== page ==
Coming around the bend,as it were, from Varnum’s headquarters, I saw a tall castle-like structure, fronting a sizable cemetery.  This is the first section of Washington Memorial Chapel that greets the visitor, from the north.SAMSUNG CAMERA PICTURES

The Chapel is not part of Valley Forge National Historic Park, but being surrounded by the park, it is well-visited by thousands, in the course of a year.   It was constructed from 1904-1917, at the behest of Dr. W. Herbert Burk, a local Anglican minister, with the blessing of President Theodore Roosevelt.

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The design and materials evoke the sturdiness and timeless aura of the enduring stone churches of Europe.

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Homages to the power and endurance of history are contained, in the commemorative discs, embedded in both the outside patios and the interior floors.

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In the foyer of the chapel, there is this memorial tribute to Dr. Bodo Otto, and his sons, who staffed a combat hospital in nearby Yellow Springs. The Ottos had come to Philadelphia, from Gottingen, in what is now Germany, in the 1750’s.

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These views are of the north side of the structure.  Note the Carillon and Bell Tower, in the background.

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This is a statue of Rev. William White, Chaplain to the Continental Congress and first Episcopal Bishop of Philadelphia.  It is located in the Chapel’s courtyard.

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This Justice Bell hangs in the foyer of the Chapel.

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These arches lie on the east entrance to the Chapel.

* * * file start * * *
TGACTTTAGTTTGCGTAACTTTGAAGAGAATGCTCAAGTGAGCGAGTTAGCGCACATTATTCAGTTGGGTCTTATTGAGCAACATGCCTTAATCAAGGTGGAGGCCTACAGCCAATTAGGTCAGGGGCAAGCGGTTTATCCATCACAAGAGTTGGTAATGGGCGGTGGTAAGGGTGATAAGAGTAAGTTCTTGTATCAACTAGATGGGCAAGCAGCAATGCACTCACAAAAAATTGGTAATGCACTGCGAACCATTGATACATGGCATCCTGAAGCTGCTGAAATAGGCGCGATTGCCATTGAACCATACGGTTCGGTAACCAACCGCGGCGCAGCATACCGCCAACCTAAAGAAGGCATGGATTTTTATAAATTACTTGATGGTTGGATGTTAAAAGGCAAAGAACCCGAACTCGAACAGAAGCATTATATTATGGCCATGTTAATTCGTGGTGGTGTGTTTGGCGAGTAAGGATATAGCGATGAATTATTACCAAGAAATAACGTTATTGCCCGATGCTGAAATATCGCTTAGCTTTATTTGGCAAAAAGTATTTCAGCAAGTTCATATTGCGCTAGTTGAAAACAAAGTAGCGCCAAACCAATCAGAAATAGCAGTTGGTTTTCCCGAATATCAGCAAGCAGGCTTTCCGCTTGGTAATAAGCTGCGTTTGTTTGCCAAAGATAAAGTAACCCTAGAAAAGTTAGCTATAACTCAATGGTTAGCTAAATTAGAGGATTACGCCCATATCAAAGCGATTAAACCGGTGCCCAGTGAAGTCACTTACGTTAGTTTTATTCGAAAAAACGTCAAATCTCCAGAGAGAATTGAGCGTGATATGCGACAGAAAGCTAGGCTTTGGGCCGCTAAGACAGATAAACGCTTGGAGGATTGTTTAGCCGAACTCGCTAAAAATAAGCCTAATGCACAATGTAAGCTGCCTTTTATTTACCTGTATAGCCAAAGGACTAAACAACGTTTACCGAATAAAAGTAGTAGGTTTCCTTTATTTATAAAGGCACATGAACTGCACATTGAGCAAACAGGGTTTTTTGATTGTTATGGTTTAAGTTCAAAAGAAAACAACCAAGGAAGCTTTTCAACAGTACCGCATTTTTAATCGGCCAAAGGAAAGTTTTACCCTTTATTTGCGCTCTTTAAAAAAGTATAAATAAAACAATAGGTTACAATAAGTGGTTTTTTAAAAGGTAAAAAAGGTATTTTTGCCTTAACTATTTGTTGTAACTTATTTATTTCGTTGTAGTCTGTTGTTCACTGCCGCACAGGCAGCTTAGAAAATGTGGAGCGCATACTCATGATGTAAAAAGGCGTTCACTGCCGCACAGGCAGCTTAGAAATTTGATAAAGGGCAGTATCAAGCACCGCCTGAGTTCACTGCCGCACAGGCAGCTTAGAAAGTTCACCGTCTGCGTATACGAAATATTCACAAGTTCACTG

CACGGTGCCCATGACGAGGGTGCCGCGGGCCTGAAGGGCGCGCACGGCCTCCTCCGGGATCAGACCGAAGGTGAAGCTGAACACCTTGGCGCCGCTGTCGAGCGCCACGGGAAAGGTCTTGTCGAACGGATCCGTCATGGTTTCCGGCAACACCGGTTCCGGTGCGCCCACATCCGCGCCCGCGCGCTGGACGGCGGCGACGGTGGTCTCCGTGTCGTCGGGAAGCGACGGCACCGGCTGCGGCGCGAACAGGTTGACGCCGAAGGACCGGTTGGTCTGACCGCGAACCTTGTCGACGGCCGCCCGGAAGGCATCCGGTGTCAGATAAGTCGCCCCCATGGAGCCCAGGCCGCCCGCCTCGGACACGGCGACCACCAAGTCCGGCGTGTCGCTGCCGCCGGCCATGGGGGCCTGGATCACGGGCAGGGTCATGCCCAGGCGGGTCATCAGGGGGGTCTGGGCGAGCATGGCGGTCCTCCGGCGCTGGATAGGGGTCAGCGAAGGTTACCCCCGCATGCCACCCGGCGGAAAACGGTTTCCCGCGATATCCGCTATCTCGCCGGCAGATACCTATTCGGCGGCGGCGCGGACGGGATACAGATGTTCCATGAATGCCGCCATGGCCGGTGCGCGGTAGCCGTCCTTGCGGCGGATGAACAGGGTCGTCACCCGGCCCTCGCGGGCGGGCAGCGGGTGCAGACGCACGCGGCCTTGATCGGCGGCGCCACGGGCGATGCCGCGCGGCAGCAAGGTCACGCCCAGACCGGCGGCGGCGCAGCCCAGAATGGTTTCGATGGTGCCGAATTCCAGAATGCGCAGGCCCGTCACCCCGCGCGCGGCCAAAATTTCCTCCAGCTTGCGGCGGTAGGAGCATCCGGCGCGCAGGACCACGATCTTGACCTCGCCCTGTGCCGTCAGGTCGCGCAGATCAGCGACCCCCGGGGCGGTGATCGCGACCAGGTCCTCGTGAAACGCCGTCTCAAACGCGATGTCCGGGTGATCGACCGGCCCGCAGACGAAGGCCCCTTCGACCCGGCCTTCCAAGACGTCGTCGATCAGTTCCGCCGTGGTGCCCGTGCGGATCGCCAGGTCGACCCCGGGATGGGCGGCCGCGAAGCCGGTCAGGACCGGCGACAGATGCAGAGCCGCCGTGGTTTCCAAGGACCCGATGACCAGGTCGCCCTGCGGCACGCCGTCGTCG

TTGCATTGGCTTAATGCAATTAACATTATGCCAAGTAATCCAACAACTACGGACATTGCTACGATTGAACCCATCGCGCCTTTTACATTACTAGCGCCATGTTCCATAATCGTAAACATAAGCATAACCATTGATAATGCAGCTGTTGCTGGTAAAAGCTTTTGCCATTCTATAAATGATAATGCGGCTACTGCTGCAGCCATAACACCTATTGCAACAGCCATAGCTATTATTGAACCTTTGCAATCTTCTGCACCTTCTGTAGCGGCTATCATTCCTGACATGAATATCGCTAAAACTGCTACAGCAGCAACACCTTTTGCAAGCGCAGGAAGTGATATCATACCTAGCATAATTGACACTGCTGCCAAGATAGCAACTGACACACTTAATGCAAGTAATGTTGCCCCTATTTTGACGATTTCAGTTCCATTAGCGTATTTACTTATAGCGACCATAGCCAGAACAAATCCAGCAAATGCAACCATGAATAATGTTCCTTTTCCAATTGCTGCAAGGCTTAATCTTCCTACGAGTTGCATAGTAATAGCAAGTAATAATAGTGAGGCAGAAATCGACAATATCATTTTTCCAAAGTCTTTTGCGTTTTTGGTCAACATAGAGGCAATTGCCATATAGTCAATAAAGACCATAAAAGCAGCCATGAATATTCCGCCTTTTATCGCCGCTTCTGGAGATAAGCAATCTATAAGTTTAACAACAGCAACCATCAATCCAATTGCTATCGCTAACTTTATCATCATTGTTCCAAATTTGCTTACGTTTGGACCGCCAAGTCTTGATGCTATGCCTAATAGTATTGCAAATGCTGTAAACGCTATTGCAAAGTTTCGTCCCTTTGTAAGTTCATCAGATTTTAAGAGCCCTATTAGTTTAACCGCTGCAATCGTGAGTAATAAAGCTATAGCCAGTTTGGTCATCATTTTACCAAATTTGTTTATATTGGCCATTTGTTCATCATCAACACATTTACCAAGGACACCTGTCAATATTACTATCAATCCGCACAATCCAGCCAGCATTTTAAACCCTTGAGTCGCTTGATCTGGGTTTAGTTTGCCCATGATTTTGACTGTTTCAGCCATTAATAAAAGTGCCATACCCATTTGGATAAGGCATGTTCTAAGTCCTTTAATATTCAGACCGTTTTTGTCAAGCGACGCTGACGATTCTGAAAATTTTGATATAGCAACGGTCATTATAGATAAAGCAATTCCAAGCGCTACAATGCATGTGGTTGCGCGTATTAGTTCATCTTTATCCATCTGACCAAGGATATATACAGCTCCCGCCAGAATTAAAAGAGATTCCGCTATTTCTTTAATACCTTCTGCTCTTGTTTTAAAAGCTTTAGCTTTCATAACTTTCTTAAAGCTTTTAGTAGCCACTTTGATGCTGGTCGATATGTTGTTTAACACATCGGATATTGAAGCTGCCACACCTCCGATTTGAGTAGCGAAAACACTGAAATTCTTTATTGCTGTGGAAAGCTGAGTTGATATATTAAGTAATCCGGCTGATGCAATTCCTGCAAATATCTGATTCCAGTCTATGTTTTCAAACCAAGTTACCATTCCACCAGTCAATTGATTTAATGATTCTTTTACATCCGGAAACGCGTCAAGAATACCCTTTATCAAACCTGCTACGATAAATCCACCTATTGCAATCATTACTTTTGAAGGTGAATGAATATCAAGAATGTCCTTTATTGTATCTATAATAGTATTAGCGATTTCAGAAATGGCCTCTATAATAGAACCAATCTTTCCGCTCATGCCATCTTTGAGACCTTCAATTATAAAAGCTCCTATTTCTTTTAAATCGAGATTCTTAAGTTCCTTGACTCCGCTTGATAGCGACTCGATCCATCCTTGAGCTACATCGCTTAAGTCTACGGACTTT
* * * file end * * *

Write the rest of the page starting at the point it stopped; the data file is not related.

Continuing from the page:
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This Wall of Honor has names of many veterans, from the Revolutionary War to the present day.

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Here is  a view of the Chapel’s interior.

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This memorial, erected by the Valley Forge Alumnae Chapter, in 1993, represents a concerted national effort to recognize the diversity of our nation’s builders, from the beginning of America’s story.

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A small Gift Shop and Cafe is operated by parish volunteers.  The cafe was welcomed by me, after a day of exploration in the heat.

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The only identified grave at Valley Forge is that of Lieutenant John Waterman, of Rhode Island, d. April 23, 1778.  This obelisk was erected at his gravesite, in 1901, by the Daughters of the American Revolution, in honour of all those who died at Valley Forge, during the American encampment.

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Both the Chapel and the obelisk overlook the Grand Parade, where the Continental Army trained, whilst at Valley Forge.

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So, it was with humility that I stood and gave thanks for their long ago sacrifice, which started the process, far from perfect and far from finished, of building our nation.

NEXT:  General Washington’s Headquarters and the western sector of Valley Forge

 

 

 

The 2018 Road, Day 20: A Place of Resilience, Part 1-The Battlefield and Encampments

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June 14, 2018, Oley, PA-

That moniker above could apply to this little farm, where I am camped, until tomorrow morning.  It more immediately applies, however, to Valley Forge, where I spent most of the day. Like Steamtown and Philadelphia’s Independence Hall, admission to Valley Forge is free of charge.  The value of the stories it tells, though, is priceless, eternal.

The day will be recounted in three parts:  This post will focus, as stated, on the battlefield and the main encampments, which also feature most of the memorials.  Part two will focus on the Washington Chapel.  Part 3 will feature Washington’s Headquarters.

For exploration of the encampments, I chose the Joseph Plumb Martin Trail, named for a private in the Continental Army, who kept a journal of his experiences during the terrible winter of 1777-78.

The first stop along that trail takes in the Muhlenberg Brigade’s encampment and redoubt.   The commander of the Virginia Line, of the 8th Brigade, was Gen. John Peter Muhlenberg.

Several cabins were open for us to check out.

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This berm is an example of the cover used by Continental troops, to guard against any British cannon fire.

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Inside another cabin, the only source of heat for the people billeted here is shown.  Some cabins had not only the soldiers, but family members who followed the Army on its mission.